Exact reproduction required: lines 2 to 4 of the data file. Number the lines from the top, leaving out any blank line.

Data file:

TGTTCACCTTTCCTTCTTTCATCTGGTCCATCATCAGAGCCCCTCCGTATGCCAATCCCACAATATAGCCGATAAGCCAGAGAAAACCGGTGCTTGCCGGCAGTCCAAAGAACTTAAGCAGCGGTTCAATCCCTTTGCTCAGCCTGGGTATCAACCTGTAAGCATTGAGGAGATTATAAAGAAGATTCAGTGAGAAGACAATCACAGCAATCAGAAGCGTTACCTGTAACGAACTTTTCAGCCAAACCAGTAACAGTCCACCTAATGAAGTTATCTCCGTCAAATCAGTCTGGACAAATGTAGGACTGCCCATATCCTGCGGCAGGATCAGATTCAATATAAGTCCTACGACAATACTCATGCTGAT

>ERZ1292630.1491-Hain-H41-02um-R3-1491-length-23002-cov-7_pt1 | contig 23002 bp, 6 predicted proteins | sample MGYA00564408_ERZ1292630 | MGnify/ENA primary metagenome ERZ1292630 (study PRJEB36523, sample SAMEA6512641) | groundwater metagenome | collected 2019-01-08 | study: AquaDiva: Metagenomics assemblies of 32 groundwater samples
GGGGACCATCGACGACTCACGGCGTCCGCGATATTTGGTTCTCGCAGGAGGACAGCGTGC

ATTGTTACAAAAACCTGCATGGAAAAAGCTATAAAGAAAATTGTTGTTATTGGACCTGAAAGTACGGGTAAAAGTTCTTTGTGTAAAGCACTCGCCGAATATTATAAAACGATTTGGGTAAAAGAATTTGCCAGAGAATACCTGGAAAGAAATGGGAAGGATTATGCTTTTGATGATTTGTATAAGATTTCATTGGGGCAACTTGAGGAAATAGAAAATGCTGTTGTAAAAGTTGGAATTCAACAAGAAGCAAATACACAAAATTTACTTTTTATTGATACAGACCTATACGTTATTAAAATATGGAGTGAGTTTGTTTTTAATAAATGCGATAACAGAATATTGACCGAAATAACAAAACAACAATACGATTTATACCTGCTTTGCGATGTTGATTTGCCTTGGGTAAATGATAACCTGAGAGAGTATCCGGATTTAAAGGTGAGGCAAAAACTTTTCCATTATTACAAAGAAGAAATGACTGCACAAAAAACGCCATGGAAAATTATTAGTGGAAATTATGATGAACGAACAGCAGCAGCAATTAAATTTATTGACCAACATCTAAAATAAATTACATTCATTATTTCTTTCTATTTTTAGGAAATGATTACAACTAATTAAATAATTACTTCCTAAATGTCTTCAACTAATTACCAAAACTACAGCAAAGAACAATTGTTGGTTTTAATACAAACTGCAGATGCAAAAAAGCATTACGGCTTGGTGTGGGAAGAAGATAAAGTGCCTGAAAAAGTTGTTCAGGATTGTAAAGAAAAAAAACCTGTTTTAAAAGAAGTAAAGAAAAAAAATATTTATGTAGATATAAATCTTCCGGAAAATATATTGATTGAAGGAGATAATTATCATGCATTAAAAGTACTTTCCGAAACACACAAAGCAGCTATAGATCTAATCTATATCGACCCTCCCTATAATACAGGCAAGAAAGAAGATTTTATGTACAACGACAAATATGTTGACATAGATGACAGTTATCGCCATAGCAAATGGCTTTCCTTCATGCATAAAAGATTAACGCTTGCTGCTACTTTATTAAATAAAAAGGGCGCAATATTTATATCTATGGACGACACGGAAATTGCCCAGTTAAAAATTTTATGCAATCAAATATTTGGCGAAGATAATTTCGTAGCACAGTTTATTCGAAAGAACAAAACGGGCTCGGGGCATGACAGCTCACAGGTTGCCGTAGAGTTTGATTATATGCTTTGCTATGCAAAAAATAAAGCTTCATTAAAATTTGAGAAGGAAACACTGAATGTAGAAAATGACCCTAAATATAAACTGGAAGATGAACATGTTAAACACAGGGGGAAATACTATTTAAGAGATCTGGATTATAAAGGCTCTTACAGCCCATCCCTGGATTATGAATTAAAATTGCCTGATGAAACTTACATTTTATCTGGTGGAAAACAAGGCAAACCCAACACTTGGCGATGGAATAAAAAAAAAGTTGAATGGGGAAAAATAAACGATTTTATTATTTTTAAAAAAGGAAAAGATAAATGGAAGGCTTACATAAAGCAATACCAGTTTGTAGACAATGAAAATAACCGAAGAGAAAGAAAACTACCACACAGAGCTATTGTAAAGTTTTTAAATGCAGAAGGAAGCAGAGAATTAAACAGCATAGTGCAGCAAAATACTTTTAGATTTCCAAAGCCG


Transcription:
>ERZ1292630.1491-Hain-H41-02um-R3-1491-length-23002-cov-7_pt1 | contig 23002 bp, 6 predicted proteins | sample MGYA00564408_ERZ1292630 | MGnify/ENA primary metagenome ERZ1292630 (study PRJEB36523, sample SAMEA6512641) | groundwater metagenome | collected 2019-01-08 | study: AquaDiva: Metagenomics assemblies of 32 groundwater samples
GGGGACCATCGACGACTCACGGCGTCCGCGATATTTGGTTCTCGCAGGAGGACAGCGTGC

ATTGTTACAAAAACCTGCATGGAAAAAGCTATAAAGAAAATTGTTGTTATTGGACCTGAAAGTACGGGTAAAAGTTCTTTGTGTAAAGCACTCGCCGAATATTATAAAACGATTTGGGTAAAAGAATTTGCCAGAGAATACCTGGAAAGAAATGGGAAGGATTATGCTTTTGATGATTTGTATAAGATTTCATTGGGGCAACTTGAGGAAATAGAAAATGCTGTTGTAAAAGTTGGAATTCAACAAGAAGCAAATACACAAAATTTACTTTTTATTGATACAGACCTATACGTTATTAAAATATGGAGTGAGTTTGTTTTTAATAAATGCGATAACAGAATATTGACCGAAATAACAAAACAACAATACGATTTATACCTGCTTTGCGATGTTGATTTGCCTTGGGTAAATGATAACCTGAGAGAGTATCCGGATTTAAAGGTGAGGCAAAAACTTTTCCATTATTACAAAGAAGAAATGACTGCACAAAAAACGCCATGGAAAATTATTAGTGGAAATTATGATGAACGAACAGCAGCAGCAATTAAATTTATTGACCAACATCTAAAATAAATTACATTCATTATTTCTTTCTATTTTTAGGAAATGATTACAACTAATTAAATAATTACTTCCTAAATGTCTTCAACTAATTACCAAAACTACAGCAAAGAACAATTGTTGGTTTTAATACAAACTGCAGATGCAAAAAAGCATTACGGCTTGGTGTGGGAAGAAGATAAAGTGCCTGAAAAAGTTGTTCAGGATTGTAAAGAAAAAAAACCTGTTTTAAAAGAAGTAAAGAAAAAAAATATTTATGTAGATATAAATCTTCCGGAAAATATATTGATTGAAGGAGATAATTATCATGCATTAAAAGTACTTTCCGAAACACACAAAGCAGCTATAGATCTAATCTATATCGACCCTCCCTATAATACAGGCAAGAAAGAAGATTTTATGTACAACGACAAATATGTTGACATAGATGACAGTTATCGCCATAGCAAATGGCTTTCCTTCATGCATAAAAGATTAACGCTTGCTGCTACTTTATTAAATAAAAAGGGCGCAATATTTATATCTATGGACGACACGGAAATTGCCCAGTTAAAAATTTTATGCAATCAAATATTTGGCGAAGATAATTTCGTAGCACAGTTTATTCGAAAGAACAAAACGGGCTCGGGGCATGACAGCTCACAGGTTGCCGTAGAGTTTGATTATATGCTTTGCTATGCAAAAAATAAAGCTTCATTAAAATTTGAGAAGGAAACACTGAATGTAGAAAATGACCCTAAATATAAACTGGAAGATGAACATGTTAAACACAGGGGGAAATACTATTTAAGAGATCTGGATTATAAAGGCTCTTACAGCCCATCCCTGGATTATGAATTAAAATTGCCTGATGAAACTTACATTTTATCTGGTGGAAAACAAGGCAAACCCAACACTTGGCGATGGAATAAAAAAAAAGTTGAATGGGGAAAAATAAACGATTTTATTATTTTTAAAAAAGGAAAAGATAAATGGAAGGCTTACATAAAGCAATACCAGTTTGTAGACAATGAAAATAACCGAAGAGAAAGAAAACTACCACACAGAGCTATTGTAAAGTTTTTAAATGCAGAAGGAAGCAGAGAATTAAACAGCATAGTGCAGCAAAATACTTTTAGATTTCCAAAGCCG